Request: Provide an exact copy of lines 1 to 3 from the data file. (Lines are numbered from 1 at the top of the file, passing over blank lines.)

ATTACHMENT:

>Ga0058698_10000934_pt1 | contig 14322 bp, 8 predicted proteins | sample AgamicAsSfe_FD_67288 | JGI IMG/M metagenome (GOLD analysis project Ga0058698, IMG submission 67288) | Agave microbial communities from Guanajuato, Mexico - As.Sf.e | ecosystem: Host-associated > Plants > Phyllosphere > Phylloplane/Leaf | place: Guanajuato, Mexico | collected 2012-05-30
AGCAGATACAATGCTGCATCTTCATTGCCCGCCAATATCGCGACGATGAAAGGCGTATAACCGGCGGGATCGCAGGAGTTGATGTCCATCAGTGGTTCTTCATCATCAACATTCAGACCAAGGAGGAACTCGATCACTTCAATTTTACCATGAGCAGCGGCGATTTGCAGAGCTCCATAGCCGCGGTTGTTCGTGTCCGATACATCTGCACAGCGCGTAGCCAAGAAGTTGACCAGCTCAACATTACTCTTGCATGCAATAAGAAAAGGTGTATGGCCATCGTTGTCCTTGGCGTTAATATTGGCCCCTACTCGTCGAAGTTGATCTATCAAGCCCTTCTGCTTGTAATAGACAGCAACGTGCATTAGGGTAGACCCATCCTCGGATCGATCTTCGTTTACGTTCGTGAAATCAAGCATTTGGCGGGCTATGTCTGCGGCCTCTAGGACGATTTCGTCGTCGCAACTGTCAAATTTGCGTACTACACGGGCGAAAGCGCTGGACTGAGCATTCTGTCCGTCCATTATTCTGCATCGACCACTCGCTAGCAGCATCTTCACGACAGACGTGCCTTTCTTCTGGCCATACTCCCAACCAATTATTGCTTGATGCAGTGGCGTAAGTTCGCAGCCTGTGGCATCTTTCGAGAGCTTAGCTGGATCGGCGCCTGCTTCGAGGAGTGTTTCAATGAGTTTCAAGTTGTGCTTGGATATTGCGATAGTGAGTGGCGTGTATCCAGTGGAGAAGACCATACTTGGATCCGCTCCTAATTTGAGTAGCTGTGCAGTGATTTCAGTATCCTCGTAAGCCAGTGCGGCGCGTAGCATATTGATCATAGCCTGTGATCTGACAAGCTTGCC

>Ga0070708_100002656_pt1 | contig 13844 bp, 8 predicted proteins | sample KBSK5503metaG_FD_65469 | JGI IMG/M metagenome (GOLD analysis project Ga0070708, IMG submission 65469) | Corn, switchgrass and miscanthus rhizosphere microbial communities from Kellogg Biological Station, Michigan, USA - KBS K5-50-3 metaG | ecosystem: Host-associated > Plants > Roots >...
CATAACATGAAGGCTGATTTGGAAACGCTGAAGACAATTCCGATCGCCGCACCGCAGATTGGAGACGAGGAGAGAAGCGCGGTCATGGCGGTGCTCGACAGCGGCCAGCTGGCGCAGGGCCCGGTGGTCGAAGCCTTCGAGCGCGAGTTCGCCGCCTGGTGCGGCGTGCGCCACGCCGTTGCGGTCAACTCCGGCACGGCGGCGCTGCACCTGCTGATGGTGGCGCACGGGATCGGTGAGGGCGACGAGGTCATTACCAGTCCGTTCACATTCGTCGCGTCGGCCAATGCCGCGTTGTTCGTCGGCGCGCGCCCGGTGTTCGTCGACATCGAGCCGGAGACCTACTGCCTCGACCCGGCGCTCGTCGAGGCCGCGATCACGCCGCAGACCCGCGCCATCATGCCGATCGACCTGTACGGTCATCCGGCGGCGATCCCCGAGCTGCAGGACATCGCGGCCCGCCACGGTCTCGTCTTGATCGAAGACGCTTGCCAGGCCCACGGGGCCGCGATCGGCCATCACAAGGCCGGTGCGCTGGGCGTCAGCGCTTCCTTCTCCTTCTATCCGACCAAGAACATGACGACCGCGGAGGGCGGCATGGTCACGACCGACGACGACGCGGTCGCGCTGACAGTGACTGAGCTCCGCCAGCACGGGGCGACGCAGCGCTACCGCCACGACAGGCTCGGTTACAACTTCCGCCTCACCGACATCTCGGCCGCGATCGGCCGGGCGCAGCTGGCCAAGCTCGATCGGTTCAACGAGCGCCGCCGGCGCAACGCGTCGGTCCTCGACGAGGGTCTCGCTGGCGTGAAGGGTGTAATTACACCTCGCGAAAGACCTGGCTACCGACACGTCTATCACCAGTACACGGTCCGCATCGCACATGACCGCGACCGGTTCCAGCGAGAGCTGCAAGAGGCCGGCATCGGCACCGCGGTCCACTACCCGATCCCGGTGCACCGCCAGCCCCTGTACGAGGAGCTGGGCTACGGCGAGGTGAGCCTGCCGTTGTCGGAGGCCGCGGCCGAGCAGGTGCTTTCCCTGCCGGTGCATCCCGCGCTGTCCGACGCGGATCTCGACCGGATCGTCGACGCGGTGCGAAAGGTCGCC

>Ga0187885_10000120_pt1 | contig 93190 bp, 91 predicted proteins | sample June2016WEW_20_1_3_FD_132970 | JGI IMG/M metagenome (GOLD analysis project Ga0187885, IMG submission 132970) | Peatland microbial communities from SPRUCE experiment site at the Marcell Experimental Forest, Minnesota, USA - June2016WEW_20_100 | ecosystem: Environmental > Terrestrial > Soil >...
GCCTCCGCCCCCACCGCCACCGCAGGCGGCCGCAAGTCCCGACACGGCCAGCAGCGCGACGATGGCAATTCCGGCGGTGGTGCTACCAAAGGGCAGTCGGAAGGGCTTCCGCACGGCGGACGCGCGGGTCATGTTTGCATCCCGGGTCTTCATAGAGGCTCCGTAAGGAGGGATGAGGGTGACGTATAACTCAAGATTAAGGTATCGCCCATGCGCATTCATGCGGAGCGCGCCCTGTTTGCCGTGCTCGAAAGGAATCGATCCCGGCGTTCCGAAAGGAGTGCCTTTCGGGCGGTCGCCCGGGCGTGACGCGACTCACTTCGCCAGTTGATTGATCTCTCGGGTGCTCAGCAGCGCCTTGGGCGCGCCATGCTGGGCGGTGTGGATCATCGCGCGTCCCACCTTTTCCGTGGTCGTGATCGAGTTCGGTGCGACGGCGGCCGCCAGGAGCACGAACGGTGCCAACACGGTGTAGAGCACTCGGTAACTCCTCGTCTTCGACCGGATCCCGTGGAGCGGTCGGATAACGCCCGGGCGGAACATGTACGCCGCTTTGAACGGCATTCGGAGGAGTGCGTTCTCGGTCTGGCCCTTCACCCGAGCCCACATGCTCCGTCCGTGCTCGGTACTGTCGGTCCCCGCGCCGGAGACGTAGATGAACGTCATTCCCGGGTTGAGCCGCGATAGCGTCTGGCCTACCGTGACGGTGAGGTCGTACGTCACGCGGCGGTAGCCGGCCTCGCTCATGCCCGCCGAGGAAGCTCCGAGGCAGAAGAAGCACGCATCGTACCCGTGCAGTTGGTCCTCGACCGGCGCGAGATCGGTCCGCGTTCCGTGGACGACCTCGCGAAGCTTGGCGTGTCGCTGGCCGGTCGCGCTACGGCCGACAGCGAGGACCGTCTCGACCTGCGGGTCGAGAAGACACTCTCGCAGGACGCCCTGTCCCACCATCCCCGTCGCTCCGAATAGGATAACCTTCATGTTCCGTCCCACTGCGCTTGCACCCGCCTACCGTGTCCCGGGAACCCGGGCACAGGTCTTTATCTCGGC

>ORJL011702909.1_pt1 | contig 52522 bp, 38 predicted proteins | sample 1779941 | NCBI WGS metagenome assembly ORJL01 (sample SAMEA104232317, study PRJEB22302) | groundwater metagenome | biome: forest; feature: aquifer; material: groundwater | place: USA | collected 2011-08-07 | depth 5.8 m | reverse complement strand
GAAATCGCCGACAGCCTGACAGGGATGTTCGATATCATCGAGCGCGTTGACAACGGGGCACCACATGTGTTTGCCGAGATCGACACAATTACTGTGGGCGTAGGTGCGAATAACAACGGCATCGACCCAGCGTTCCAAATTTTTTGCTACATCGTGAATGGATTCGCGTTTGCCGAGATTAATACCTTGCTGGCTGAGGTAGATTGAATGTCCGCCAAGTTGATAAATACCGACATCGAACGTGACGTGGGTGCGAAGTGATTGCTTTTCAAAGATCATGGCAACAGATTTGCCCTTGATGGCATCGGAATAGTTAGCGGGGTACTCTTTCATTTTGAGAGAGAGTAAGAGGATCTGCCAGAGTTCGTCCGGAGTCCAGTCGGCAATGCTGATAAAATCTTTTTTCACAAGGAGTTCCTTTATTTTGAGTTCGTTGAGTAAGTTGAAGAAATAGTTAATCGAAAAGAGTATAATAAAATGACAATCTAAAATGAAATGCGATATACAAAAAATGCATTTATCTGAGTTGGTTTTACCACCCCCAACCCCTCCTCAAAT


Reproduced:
>Ga0058698_10000934_pt1 | contig 14322 bp, 8 predicted proteins | sample AgamicAsSfe_FD_67288 | JGI IMG/M metagenome (GOLD analysis project Ga0058698, IMG submission 67288) | Agave microbial communities from Guanajuato, Mexico - As.Sf.e | ecosystem: Host-associated > Plants > Phyllosphere > Phylloplane/Leaf | place: Guanajuato, Mexico | collected 2012-05-30
AGCAGATACAATGCTGCATCTTCATTGCCCGCCAATATCGCGACGATGAAAGGCGTATAACCGGCGGGATCGCAGGAGTTGATGTCCATCAGTGGTTCTTCATCATCAACATTCAGACCAAGGAGGAACTCGATCACTTCAATTTTACCATGAGCAGCGGCGATTTGCAGAGCTCCATAGCCGCGGTTGTTCGTGTCCGATACATCTGCACAGCGCGTAGCCAAGAAGTTGACCAGCTCAACATTACTCTTGCATGCAATAAGAAAAGGTGTATGGCCATCGTTGTCCTTGGCGTTAATATTGGCCCCTACTCGTCGAAGTTGATCTATCAAGCCCTTCTGCTTGTAATAGACAGCAACGTGCATTAGGGTAGACCCATCCTCGGATCGATCTTCGTTTACGTTCGTGAAATCAAGCATTTGGCGGGCTATGTCTGCGGCCTCTAGGACGATTTCGTCGTCGCAACTGTCAAATTTGCGTACTACACGGGCGAAAGCGCTGGACTGAGCATTCTGTCCGTCCATTATTCTGCATCGACCACTCGCTAGCAGCATCTTCACGACAGACGTGCCTTTCTTCTGGCCATACTCCCAACCAATTATTGCTTGATGCAGTGGCGTAAGTTCGCAGCCTGTGGCATCTTTCGAGAGCTTAGCTGGATCGGCGCCTGCTTCGAGGAGTGTTTCAATGAGTTTCAAGTTGTGCTTGGATATTGCGATAGTGAGTGGCGTGTATCCAGTGGAGAAGACCATACTTGGATCCGCTCCTAATTTGAGTAGCTGTGCAGTGATTTCAGTATCCTCGTAAGCCAGTGCGGCGCGTAGCATATTGATCATAGCCTGTGATCTGACAAGCTTGCC

>Ga0070708_100002656_pt1 | contig 13844 bp, 8 predicted proteins | sample KBSK5503metaG_FD_65469 | JGI IMG/M metagenome (GOLD analysis project Ga0070708, IMG submission 65469) | Corn, switchgrass and miscanthus rhizosphere microbial communities from Kellogg Biological Station, Michigan, USA - KBS K5-50-3 metaG | ecosystem: Host-associated > Plants > Roots >...